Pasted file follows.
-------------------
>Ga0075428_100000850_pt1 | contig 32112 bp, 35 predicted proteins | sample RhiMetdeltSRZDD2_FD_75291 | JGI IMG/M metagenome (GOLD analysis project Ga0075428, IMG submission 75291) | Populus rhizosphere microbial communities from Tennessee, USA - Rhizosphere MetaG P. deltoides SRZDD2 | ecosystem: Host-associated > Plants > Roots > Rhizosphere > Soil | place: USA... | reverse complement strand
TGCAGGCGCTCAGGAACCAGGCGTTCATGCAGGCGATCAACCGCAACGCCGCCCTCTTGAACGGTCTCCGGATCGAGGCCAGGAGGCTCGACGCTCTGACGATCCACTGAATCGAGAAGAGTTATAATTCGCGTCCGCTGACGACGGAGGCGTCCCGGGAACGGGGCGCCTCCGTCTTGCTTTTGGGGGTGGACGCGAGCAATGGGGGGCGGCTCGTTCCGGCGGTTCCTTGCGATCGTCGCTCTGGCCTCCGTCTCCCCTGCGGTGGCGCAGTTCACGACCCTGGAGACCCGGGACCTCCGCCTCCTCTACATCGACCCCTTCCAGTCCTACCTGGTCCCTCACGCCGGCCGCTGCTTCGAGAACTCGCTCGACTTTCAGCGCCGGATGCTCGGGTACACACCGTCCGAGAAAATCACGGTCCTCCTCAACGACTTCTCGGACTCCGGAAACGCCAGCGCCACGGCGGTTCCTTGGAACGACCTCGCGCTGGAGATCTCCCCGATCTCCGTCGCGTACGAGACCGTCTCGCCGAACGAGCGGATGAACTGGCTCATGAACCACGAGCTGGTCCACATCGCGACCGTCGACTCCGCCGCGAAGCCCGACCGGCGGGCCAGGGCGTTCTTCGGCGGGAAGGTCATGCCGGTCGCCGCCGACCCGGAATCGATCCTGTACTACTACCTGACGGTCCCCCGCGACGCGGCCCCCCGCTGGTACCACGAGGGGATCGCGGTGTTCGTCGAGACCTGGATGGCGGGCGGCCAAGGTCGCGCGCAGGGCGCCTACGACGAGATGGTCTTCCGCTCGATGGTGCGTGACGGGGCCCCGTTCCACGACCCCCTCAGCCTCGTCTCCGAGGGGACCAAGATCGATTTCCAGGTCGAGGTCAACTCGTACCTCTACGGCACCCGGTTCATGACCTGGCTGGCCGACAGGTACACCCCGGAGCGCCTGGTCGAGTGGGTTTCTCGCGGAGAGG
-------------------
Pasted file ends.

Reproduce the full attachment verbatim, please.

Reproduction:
>Ga0075428_100000850_pt1 | contig 32112 bp, 35 predicted proteins | sample RhiMetdeltSRZDD2_FD_75291 | JGI IMG/M metagenome (GOLD analysis project Ga0075428, IMG submission 75291) | Populus rhizosphere microbial communities from Tennessee, USA - Rhizosphere MetaG P. deltoides SRZDD2 | ecosystem: Host-associated > Plants > Roots > Rhizosphere > Soil | place: USA... | reverse complement strand
TGCAGGCGCTCAGGAACCAGGCGTTCATGCAGGCGATCAACCGCAACGCCGCCCTCTTGAACGGTCTCCGGATCGAGGCCAGGAGGCTCGACGCTCTGACGATCCACTGAATCGAGAAGAGTTATAATTCGCGTCCGCTGACGACGGAGGCGTCCCGGGAACGGGGCGCCTCCGTCTTGCTTTTGGGGGTGGACGCGAGCAATGGGGGGCGGCTCGTTCCGGCGGTTCCTTGCGATCGTCGCTCTGGCCTCCGTCTCCCCTGCGGTGGCGCAGTTCACGACCCTGGAGACCCGGGACCTCCGCCTCCTCTACATCGACCCCTTCCAGTCCTACCTGGTCCCTCACGCCGGCCGCTGCTTCGAGAACTCGCTCGACTTTCAGCGCCGGATGCTCGGGTACACACCGTCCGAGAAAATCACGGTCCTCCTCAACGACTTCTCGGACTCCGGAAACGCCAGCGCCACGGCGGTTCCTTGGAACGACCTCGCGCTGGAGATCTCCCCGATCTCCGTCGCGTACGAGACCGTCTCGCCGAACGAGCGGATGAACTGGCTCATGAACCACGAGCTGGTCCACATCGCGACCGTCGACTCCGCCGCGAAGCCCGACCGGCGGGCCAGGGCGTTCTTCGGCGGGAAGGTCATGCCGGTCGCCGCCGACCCGGAATCGATCCTGTACTACTACCTGACGGTCCCCCGCGACGCGGCCCCCCGCTGGTACCACGAGGGGATCGCGGTGTTCGTCGAGACCTGGATGGCGGGCGGCCAAGGTCGCGCGCAGGGCGCCTACGACGAGATGGTCTTCCGCTCGATGGTGCGTGACGGGGCCCCGTTCCACGACCCCCTCAGCCTCGTCTCCGAGGGGACCAAGATCGATTTCCAGGTCGAGGTCAACTCGTACCTCTACGGCACCCGGTTCATGACCTGGCTGGCCGACAGGTACACCCCGGAGCGCCTGGTCGAGTGGGTTTCTCGCGGAGAGG